We had the good fortune of connecting with Aidan Collett and we’ve shared our conversation below.
Hi Aidan, why did you pursue a creative career?
There is nothing more fulfilling than the continual development of humanistic ideas through a creative medium. Art is an opportunity to ask questions of the human condition and as part of the human collective, it is the task of the artist to explore possible answers. That is exciting. Pursuing a creative career means I may be one of those brave explorers to push into deep reaches of the psyche, into the terrifying unknown, and present back to the world a personal reflection of my discoveries. Of course, none of that “refined” philosophy was in my head when I first put on a Captain Hook costume at the age of 3 and played make-believe. Or in High School, when I would be in the shows on stage or make films, but unable to place my driving force. It was when I reached collegiate film school and dove into a pool of like-minded individuals that I found my artistic reason and purpose. For my time after school, I hope to continue that purpose into acting and filmmaking. Aside from being an opportunity for self-discovery and human-discovery, there is no other career that relishes having fun than a creative one. How did my 3 year-old self know I could work professionally playing make-believe?
Can you open up a bit about your work and career? We’re big fans and we’d love for our community to learn more about your work.
My life in art has always been fueled by an ambitious drive to create and connect. Though I am just beginning to project my tastes professionally, they are backed by my formative years of no-rule play. The idea that art is an evolving entity shaping and being shaped by people is so tantalizing. My small production label, Tumdetme Productions, aims to “ground whimsy in reality and expose the darkness of human nature”. In every story I tell, whether through films or through acting, I seek truth in the human condition. That mission has led to some adversity and disagreements with ideas presented in stories I have written, but if anything, that adversity makes me more excited to continue with the project. I have learned to appreciate discourse and disagreement about my work as a storyteller because at least people are thinking. Opening a space for discussion through my characters when acting and ideas through filmmaking is so much more satisfying than giving the audience all the answers. To me, that is art.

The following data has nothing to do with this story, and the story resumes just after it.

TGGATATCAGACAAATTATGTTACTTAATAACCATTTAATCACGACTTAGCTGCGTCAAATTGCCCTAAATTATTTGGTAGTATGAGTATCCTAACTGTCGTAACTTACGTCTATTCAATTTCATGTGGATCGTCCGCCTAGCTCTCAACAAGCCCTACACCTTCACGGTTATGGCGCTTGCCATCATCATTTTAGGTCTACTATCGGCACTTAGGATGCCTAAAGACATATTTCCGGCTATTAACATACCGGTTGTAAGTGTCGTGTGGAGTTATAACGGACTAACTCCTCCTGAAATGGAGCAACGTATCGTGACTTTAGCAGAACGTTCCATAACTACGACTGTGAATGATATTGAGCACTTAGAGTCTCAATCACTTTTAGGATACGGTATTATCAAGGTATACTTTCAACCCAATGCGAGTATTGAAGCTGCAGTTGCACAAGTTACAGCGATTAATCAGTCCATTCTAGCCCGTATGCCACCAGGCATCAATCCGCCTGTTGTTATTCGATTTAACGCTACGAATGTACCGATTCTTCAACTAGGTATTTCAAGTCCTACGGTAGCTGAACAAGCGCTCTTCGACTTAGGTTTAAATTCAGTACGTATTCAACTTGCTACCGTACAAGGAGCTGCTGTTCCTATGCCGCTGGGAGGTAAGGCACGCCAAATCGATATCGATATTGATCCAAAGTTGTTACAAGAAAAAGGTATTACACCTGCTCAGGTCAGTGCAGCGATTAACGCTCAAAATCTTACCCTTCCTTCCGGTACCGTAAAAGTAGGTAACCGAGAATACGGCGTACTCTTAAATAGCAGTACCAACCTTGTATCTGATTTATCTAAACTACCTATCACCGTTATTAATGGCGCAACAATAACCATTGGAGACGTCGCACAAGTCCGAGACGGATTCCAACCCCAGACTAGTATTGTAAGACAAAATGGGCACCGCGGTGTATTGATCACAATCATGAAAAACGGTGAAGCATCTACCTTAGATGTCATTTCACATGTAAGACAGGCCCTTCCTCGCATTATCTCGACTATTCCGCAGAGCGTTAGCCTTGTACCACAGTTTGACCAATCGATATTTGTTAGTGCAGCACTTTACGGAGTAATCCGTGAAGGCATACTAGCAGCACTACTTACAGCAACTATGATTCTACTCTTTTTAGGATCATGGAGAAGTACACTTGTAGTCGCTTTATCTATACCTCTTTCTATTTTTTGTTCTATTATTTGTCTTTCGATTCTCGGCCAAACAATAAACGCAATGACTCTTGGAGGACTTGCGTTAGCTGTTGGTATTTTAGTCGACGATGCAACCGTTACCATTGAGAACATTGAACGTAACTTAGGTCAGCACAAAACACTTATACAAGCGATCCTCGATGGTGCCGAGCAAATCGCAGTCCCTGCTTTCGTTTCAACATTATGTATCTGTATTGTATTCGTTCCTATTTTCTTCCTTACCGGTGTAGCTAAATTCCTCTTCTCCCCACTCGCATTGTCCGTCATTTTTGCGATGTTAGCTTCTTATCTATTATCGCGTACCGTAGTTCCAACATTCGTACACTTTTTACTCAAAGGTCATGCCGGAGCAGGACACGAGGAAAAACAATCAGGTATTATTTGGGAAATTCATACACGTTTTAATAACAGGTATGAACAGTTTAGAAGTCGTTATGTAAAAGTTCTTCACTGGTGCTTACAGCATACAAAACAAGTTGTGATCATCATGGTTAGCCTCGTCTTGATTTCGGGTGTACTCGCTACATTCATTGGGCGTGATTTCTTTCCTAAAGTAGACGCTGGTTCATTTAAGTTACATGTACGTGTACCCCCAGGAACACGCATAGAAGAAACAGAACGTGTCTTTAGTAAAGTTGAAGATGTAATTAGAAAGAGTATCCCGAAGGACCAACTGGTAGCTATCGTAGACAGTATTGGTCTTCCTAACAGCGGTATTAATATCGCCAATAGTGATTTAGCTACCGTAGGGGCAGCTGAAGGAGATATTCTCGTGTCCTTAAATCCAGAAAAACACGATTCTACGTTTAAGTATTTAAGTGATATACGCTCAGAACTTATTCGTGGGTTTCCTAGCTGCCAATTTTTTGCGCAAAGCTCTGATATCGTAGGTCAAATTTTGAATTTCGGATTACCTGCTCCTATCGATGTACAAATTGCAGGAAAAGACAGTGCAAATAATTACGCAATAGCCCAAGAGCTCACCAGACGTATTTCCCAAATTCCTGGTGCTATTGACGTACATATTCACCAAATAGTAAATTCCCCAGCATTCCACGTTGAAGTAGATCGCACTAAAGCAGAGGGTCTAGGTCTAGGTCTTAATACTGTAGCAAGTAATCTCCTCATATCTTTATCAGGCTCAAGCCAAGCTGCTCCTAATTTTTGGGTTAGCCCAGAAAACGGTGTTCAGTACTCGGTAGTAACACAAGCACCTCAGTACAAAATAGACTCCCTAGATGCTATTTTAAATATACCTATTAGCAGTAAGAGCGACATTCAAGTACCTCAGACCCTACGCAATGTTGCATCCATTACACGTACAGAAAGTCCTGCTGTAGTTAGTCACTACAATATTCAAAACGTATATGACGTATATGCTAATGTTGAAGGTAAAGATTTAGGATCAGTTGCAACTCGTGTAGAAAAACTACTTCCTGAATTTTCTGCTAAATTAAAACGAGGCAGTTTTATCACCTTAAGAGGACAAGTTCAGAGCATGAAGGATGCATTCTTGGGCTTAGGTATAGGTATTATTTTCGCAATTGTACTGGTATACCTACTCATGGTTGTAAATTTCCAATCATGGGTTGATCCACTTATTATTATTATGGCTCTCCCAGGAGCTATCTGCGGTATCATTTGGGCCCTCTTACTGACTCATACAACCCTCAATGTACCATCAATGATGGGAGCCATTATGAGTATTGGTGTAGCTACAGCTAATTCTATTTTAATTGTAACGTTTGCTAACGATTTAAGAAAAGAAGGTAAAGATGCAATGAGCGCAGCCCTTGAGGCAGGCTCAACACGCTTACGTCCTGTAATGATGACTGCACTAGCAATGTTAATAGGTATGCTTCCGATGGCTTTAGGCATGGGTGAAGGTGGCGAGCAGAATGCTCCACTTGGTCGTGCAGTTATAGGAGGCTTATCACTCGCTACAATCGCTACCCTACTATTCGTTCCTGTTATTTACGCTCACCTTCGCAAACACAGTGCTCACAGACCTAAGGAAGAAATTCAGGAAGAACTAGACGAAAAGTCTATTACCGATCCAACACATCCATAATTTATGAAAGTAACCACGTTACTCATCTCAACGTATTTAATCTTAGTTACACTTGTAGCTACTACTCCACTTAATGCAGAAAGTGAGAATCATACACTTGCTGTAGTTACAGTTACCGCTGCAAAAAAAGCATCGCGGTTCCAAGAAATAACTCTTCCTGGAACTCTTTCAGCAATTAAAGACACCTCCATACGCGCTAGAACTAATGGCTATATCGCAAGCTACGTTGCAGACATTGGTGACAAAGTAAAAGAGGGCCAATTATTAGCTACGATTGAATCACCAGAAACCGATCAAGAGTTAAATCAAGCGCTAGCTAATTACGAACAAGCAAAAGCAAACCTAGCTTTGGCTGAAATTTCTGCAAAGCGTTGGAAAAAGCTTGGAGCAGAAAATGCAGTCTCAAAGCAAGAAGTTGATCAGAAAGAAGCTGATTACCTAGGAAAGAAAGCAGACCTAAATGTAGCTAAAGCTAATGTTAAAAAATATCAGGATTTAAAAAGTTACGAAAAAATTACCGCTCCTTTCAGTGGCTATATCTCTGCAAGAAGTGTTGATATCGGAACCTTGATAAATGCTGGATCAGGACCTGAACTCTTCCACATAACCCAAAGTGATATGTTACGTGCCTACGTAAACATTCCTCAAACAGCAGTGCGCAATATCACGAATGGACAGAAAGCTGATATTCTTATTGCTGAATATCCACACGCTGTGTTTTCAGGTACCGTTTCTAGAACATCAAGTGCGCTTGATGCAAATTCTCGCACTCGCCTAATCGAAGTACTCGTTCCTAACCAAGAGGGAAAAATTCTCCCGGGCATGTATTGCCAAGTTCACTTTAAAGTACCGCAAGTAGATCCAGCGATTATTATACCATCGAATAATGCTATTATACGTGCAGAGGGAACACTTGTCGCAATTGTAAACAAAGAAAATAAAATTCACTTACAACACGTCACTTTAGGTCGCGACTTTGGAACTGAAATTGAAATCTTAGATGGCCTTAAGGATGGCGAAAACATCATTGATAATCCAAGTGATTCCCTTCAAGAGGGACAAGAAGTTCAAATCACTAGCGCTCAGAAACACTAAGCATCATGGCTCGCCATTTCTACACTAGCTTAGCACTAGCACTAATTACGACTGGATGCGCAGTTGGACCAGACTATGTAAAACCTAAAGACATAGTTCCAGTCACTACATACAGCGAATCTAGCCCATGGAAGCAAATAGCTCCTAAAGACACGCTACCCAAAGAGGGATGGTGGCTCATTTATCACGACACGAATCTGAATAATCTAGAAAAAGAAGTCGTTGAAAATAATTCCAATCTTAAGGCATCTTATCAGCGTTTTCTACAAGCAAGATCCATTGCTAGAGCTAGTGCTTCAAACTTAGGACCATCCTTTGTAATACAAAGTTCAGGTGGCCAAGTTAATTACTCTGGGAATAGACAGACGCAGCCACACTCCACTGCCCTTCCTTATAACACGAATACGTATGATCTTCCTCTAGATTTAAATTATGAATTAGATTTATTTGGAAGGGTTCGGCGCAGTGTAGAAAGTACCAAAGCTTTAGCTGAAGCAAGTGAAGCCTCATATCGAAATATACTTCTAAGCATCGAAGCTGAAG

If you had a friend visiting you, what are some of the local spots you’d want to take them around to?
As a non-native Californian, it would be a process of discovery for both me and my friend as there are a lot of places even I have not checked out in LA. That being said—I can think of a few great spots. I would certainly take my friend to the beach during sunset. Living here for four years, I have fallen in love with a painted California sky. Scent Bar Hollywood is this fragrance boutique that categorizes fragrances by scent-notes—you can find and smell anything there and even get samples. A must. In terms of food, there is a great German brathaus called Wurstküche with delicious bites and music. As a Europe-lover, it is a wonderful place to experience a little foreign culture in LA.
Who else deserves some credit and recognition?
It is fortunate to have too many ideas in mind as to who to dedicate this shoutout too. However, above all are my parents who have shown their constant support and encouragement throughout the turbulence of my pursuit of art. Even in the trust they imbued in me to go to film school as well as study theater, I am reassured that they have my back each step of the way. As I make this next step into the professional world, I am grateful for them believing in me. Here is to my lifetime executive producers.